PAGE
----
Bulb Boy Review
If there ever was an eerie title, Bulb Boy is it. Developed by Bulbware, a small team from Poland, they’ve clearly been inspired by two things: Games of yesteryear and horror. Although at first glance, it may not seem like a horror. After all, it is a point and click adventure, but is it puzzling?
Bulb Boy, the titular character wakes up from a nightmare to discover a mysterious darkness has overshadowed his house, eliminating light in its path. He hears a cry for help from his presumably father, in which he decides to go investigate and thus your journey as Bulb Boy begins. Bulb Boy is cleverly developed in such a way where there is no narrative whatsoever. No text prompts, no item descriptions when highlighting interactables, yet at the same time, it provides you with enough information so you’re not feeling completely bewildered but you still know you have a specific goal to reach with each puzzle you come across.
For example, in the opening levels, you know you have to leave the room, so you attempt to leave, but a nasty spider thwarts your progress and displays a bunch of images depicting some bugs. This tells you that you’re going to have to feed this spider these bugs before it will let you past, but now it’s up to you to work out how to gather these bugs. Use your head (quite literally) to peek in closets, under beds and other places to solve puzzles and acquire items for your inventory to help you solve other puzzles. The majority of items you discover and pickup are recognisable everyday items so you shouldn’t have much trouble trying to decipher exactly what that item is you just picked up.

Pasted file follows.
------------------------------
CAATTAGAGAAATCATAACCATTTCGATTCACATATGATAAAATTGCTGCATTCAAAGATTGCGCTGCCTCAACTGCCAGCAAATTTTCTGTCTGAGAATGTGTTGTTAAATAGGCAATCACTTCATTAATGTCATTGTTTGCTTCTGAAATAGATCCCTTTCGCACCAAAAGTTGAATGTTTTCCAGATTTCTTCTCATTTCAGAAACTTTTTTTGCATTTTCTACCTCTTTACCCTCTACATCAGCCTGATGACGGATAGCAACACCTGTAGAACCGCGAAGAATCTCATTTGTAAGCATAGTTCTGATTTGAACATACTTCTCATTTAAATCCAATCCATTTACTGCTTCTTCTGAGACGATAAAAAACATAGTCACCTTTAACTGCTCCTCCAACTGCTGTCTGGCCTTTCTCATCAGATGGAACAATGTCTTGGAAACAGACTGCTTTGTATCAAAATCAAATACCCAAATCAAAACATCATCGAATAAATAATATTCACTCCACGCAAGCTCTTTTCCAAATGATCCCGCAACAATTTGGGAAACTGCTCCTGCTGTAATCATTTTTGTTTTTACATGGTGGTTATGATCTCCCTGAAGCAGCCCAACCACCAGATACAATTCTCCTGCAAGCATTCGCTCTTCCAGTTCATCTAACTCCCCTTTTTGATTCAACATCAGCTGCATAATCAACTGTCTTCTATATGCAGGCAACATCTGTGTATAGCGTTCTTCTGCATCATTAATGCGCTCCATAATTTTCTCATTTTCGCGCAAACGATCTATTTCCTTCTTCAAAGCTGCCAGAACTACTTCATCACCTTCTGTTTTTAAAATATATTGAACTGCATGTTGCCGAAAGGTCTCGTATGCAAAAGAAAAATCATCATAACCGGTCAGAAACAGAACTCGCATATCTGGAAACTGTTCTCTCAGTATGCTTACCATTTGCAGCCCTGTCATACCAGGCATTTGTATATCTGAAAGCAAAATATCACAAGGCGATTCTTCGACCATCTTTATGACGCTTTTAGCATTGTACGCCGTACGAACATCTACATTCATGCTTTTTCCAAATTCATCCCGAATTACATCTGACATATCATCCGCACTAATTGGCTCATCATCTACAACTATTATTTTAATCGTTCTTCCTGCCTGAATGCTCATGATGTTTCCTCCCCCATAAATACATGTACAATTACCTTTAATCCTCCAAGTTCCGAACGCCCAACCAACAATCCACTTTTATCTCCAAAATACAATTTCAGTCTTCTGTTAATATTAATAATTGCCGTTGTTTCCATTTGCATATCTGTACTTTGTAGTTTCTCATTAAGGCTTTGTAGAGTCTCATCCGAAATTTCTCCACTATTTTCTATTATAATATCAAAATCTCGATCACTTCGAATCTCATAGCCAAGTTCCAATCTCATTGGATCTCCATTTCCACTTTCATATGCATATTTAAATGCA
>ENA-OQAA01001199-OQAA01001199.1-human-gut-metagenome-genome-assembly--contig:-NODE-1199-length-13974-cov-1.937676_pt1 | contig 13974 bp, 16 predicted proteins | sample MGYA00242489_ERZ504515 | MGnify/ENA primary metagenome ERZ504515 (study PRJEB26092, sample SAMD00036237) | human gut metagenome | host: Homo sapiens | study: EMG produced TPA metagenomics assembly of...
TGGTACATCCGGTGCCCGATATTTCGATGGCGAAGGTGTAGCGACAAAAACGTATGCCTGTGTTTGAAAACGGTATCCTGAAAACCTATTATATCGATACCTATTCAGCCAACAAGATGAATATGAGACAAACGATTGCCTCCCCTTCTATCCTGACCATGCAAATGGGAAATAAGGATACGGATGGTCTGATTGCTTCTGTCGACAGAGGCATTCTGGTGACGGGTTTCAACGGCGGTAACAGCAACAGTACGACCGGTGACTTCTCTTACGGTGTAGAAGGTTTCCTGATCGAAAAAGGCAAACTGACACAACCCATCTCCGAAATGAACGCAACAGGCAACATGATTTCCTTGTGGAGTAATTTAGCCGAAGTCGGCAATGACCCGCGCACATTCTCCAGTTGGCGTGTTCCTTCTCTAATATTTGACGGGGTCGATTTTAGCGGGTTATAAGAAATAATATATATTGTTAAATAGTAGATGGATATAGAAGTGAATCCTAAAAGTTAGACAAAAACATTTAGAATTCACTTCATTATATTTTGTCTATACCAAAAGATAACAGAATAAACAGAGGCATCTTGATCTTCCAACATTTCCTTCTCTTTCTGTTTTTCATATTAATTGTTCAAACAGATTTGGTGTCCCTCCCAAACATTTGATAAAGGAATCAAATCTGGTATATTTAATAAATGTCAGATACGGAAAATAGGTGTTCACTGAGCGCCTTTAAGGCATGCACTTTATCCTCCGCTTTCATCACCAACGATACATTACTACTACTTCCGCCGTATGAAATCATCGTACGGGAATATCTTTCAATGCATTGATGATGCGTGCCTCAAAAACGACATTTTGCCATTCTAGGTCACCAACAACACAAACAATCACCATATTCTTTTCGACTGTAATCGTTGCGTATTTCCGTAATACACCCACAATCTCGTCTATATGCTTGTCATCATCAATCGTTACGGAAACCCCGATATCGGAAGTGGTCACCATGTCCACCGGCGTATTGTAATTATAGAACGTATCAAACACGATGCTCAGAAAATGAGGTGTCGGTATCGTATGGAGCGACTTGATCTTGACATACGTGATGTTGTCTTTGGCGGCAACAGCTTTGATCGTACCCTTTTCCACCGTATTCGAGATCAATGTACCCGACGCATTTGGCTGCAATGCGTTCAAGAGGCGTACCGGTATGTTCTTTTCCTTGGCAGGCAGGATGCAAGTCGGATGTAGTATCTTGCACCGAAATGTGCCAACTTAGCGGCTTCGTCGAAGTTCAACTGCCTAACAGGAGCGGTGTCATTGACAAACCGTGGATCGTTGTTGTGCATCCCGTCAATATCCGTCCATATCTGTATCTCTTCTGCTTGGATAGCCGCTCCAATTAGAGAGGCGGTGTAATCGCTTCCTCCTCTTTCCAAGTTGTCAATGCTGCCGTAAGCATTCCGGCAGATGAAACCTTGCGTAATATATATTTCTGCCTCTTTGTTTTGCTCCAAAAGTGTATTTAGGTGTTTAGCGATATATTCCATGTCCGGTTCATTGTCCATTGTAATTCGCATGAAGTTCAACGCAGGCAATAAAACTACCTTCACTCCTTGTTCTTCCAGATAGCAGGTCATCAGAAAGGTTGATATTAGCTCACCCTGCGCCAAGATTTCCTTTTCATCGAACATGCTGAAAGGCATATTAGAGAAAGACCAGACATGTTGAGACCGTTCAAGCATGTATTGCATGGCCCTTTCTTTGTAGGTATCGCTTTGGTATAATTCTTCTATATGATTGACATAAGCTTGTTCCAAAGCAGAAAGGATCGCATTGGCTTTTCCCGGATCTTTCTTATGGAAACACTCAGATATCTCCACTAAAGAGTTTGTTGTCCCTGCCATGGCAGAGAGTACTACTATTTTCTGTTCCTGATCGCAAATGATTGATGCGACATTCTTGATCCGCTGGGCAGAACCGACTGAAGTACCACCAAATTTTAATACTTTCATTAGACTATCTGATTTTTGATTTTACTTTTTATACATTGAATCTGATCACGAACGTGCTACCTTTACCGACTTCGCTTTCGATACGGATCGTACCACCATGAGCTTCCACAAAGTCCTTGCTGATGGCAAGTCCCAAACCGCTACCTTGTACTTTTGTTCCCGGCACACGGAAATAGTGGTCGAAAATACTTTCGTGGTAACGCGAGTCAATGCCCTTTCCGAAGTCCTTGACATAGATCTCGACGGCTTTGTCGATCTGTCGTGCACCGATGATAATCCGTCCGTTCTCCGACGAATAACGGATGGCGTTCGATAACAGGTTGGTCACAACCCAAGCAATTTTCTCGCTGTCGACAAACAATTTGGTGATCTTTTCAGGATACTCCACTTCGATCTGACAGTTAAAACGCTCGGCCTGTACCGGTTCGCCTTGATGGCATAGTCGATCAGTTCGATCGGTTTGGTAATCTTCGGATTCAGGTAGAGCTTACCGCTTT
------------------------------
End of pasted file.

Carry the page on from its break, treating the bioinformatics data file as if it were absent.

The art style is unique, with the whole game played in a mostly green hue with chilling music throughout and plenty of jump scares but not just for the sake of a cheap scare as they really get the timing right. And you know when real evil is lurking – when the screen goes red. This added with the art style makes for a unique title with an unusual and creepy way of storytelling. Amplified by the fact that the titular character is just as creepy looking, you’re going to feel uncomfortable playing throughout.
There were plenty of times huge rushes of nostalgia cropped up when playing. Specifically and weirdly enough, my first thoughts were Fantastic Dizzy from the Amiga days. Although Dizzy proved to be more confusing at times, you can tell that the developer had inspiration from games like these. There were a few times that the head was scratched during puzzles, but it never felt like it was trying to beat my intelligence. This is Bulb Boy’s first foray into creating games, and what a fantastic job they have done. If their aim was to bring back themes of the eighties, they’ve certainly done the trick. They’ve made a title accessible to gamers old and new, and potentially made a new mascot. I could see myself lighting up the room with a Bulb Boy lamp. Give me one. Now.
Bulb Boy is available to download from the Xbox Store, lighting up at a price of £7.19.
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About: Stephen Loftus
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